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Kinley’s Story

Kinley was born in April, 2012. At her 2 month well baby visit the doctor was concerned that she was jaundiced and her liver felt enlarged. She was sent to Cardinal Glennon Children's Hospital for tests. On July 5th she was diagnosed with Biliary Atresia, a rare liver disease in which the bile ducts in infants are absent or damaged and bile backs up in the liver causing scarring, cirhosis, and ultimately liver failure. She had a Kasai surgery that same day to attempt to drain bile by attaching a piece of her small intestine directly to her liver. Kinley initially did well with the surgery. In August and September her lab tests showed that the Kasai may not be continuing to work as well as we had hoped. On September, 26th her doctor at St. Louis Children's Hospital determined that the Kasai had failed and Kinley would need a liver transplant.

     Kinley was officially listed for a liver transplant on November 9, 2012 when she was 6 months old. After waiting for a transplant for 6 months, Kinley's health had become stable and she was changed to and inactive status on the transplant list. She will need a transplant eventually.

Latest Journal Update

Clinic visit October 2014

I haven't updated for quite a while. We had a good summer. Kinley is growing and is very vocal and active. It is really hard to believe at this point that she was at one time considered 'failure to thrive' and 'developmentally delayed'. She no longer has any trouble in those areas!!

When Kinley saw the doctor in July, she was concerned about signs that Kinley's portal hypertension was getting worse. That is an increase in pressure in the portal vein which is the result of blood not flowing through her cirrhotic liver like it should. Kinley's body has adapted to this somewhat by growing new vessels that reroute her blood flow, but it still causes a lot of blood to go through her spleen instead of her liver. This is causing her spleen to get bigger and bigger. As her spleen gets bigger, the platelets in her blood get trapped in the spleen and sort of gobbled up. This causes her to have less and less platelets in her blood so her blood does not clot as well as it should. Kinley has started to have nose bleeds which could be the result of her lower platelet count. The increased pressure in the portal vein can also cause the development of large, swollen veins (varices) within the esophagus and stomach. The varices are fragile and can rupture easily, resulting in a large amount of blood loss. We decided to wait a few more months and recheck things to see if her portal hypertension continued to progress. On a good note, Kinley had been struggling with Vitamin D deficiency despite being on very high doses of yucky liquid vit D. In July her levels were actually in the normal range!!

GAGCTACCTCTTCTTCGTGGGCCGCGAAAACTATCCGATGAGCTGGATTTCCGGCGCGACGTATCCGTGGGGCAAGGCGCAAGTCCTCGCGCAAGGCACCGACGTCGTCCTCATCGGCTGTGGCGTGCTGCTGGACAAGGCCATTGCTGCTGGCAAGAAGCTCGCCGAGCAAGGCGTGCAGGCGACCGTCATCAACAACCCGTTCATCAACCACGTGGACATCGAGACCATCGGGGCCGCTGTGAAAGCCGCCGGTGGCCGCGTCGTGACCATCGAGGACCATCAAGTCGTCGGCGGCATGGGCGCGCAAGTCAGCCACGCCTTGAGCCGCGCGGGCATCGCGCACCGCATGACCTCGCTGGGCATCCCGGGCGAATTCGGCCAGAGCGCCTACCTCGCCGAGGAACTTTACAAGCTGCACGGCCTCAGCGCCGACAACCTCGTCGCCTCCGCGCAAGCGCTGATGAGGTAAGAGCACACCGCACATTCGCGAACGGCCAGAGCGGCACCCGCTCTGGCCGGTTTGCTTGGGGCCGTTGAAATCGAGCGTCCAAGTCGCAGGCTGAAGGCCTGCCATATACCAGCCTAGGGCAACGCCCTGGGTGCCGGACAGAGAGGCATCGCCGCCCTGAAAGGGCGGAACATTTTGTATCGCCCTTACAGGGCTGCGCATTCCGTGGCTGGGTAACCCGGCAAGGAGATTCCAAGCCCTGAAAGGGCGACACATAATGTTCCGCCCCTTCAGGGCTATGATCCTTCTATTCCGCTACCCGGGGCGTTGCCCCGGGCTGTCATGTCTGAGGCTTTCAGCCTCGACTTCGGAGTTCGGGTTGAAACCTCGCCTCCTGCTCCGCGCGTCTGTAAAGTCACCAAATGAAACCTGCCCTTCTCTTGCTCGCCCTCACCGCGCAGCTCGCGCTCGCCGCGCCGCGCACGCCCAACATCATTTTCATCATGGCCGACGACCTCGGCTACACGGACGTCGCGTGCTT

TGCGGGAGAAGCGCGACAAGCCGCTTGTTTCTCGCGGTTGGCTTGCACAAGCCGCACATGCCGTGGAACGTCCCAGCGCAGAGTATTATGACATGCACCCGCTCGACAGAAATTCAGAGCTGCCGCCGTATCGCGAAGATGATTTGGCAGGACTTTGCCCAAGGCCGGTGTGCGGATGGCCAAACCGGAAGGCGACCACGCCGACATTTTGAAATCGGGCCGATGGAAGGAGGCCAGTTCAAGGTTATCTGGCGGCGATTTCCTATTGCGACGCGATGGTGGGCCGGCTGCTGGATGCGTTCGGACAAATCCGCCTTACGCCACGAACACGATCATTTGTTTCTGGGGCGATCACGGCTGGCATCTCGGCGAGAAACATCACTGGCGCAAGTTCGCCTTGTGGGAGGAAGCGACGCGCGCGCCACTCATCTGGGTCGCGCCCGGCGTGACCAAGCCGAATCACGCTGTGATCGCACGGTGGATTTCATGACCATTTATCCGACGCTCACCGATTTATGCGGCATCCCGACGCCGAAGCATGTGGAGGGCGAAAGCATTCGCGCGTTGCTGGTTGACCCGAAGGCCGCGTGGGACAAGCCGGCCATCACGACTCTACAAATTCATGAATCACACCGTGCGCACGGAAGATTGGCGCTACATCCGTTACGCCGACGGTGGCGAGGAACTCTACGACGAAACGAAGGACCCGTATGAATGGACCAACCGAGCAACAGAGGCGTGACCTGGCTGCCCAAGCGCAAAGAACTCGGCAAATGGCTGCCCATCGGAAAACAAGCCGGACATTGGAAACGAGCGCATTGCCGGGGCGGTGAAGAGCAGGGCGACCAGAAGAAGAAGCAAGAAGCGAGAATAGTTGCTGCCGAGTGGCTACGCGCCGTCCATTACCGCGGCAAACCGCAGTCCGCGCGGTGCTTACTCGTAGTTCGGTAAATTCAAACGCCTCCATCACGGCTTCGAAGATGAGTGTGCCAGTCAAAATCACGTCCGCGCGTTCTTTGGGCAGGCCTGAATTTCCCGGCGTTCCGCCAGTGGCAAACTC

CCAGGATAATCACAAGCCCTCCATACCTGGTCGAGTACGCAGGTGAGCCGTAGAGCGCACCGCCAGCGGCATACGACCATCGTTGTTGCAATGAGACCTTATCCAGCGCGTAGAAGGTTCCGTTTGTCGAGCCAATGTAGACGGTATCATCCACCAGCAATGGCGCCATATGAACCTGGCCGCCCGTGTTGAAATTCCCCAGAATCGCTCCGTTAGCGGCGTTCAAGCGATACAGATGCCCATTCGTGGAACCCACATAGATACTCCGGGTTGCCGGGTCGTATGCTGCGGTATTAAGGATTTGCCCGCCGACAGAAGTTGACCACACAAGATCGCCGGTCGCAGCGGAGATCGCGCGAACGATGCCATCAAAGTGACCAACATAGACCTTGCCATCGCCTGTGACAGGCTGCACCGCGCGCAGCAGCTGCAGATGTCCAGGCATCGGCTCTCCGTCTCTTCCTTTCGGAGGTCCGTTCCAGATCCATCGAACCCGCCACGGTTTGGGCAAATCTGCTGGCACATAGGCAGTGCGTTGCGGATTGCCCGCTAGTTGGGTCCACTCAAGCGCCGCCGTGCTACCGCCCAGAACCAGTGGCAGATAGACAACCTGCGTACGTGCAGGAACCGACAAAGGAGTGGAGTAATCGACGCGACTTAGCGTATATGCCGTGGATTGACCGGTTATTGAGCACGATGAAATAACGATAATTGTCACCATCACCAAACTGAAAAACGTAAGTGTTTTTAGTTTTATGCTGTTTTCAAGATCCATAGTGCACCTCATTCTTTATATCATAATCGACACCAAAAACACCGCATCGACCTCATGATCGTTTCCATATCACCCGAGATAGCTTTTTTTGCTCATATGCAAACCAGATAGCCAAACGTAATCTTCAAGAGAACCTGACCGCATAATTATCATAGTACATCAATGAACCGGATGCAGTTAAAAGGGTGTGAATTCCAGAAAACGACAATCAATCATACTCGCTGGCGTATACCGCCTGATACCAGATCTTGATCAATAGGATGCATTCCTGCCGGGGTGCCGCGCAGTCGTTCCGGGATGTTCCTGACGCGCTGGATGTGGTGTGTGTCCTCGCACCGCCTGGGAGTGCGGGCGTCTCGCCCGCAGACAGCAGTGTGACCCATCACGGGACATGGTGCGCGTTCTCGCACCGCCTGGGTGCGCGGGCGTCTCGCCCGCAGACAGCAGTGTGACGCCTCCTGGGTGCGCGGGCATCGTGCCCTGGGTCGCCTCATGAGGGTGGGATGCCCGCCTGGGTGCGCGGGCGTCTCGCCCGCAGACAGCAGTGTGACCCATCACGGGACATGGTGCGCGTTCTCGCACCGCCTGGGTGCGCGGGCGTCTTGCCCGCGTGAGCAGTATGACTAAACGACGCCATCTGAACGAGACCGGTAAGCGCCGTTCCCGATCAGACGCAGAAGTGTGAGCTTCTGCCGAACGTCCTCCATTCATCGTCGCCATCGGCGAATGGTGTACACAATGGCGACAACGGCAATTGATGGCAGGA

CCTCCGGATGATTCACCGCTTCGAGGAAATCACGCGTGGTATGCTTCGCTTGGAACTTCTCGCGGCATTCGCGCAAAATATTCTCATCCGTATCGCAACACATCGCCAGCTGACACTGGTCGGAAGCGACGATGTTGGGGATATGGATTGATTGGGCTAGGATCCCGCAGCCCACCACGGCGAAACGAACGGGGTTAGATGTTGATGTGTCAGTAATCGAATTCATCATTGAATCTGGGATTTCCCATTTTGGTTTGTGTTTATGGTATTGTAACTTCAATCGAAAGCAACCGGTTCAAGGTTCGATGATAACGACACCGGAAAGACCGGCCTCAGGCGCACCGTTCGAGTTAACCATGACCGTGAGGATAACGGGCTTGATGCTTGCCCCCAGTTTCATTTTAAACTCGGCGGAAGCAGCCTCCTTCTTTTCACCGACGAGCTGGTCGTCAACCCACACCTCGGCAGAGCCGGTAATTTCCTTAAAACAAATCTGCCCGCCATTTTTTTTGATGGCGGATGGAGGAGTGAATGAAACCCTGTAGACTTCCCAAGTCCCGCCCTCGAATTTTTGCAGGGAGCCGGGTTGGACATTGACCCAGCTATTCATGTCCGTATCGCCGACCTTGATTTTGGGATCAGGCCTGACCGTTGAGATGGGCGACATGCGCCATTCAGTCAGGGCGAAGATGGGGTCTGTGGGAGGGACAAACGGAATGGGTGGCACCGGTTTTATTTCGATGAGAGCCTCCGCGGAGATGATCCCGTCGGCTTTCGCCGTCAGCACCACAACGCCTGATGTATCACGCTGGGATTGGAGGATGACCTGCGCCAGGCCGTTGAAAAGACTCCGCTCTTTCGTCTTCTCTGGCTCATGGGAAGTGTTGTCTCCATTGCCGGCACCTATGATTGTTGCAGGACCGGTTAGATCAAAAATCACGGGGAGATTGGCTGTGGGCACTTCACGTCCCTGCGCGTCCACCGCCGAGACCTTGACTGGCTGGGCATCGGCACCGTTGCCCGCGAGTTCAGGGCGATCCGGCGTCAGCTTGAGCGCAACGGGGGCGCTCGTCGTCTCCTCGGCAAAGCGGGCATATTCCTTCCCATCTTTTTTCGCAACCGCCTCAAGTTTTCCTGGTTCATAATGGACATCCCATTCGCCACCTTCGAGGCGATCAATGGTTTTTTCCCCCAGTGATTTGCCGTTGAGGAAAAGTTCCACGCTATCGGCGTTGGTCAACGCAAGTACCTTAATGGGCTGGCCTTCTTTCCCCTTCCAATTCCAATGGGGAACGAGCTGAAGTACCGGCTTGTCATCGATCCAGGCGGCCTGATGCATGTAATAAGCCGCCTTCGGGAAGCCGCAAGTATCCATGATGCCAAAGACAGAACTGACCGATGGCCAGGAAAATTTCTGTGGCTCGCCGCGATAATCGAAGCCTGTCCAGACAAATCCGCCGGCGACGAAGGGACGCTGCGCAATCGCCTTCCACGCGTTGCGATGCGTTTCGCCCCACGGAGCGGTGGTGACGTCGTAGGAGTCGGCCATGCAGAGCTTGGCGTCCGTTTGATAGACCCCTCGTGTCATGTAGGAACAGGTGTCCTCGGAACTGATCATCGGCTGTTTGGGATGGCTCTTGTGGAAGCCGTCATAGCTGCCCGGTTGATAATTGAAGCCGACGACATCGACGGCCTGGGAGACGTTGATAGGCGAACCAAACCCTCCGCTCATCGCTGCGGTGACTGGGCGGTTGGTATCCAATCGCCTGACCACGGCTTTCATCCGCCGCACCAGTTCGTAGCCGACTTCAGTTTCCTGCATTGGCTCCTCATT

Yesterday we took Kinley back to St. Louis Children's for an ultrasound, labs, and to see the doctor again. Kinley's spleen is getting bigger, and her platelets continue to drop. Her doctor also thinks her abdomen is getting bigger because of her enlarged liver and spleen. I have also noticed more little veins visible on her face resulting from her portal hypertension. Her bilirubin continues to be fairly high too. Through all of this, her liver keeps chugging along, but the increase risks of bleeding can be very dangerous. Over the last year, we have been talking about doing an upper GI scope to take a closer look to see if there are any large varices in her esophagus that they need to band off to try to prevent a bleed. Before now, Kinley wasn't big enough for the banding equipment. I have been doing some research on this for a while. Some centers scope routinely, and others do not scope until after a child has their first bleed. I have discussed it with 3 of Kinley's doctors. I have talk to some parents of kids who have had scopes and bandings without bleeds and the ones I have talked to are glad they went ahead with the procedure. At this point Dr. Turmelle feels that the best option for Kinley is to undergo the procedure, and we have scheduled it for November 17th. It shouldn't be a big deal, but undergoing anesthesia for someone with a diseased liver is a little scary.

Kinley is an awesome patient I am adding a picture from her visit yesterday. We are still hopeful that her native liver will continue to sustain a high quality of life for her for a very long time. It is really hard to tell by looking at her that so much is going on in her little body. We have been very blessed so far and thank God every day!!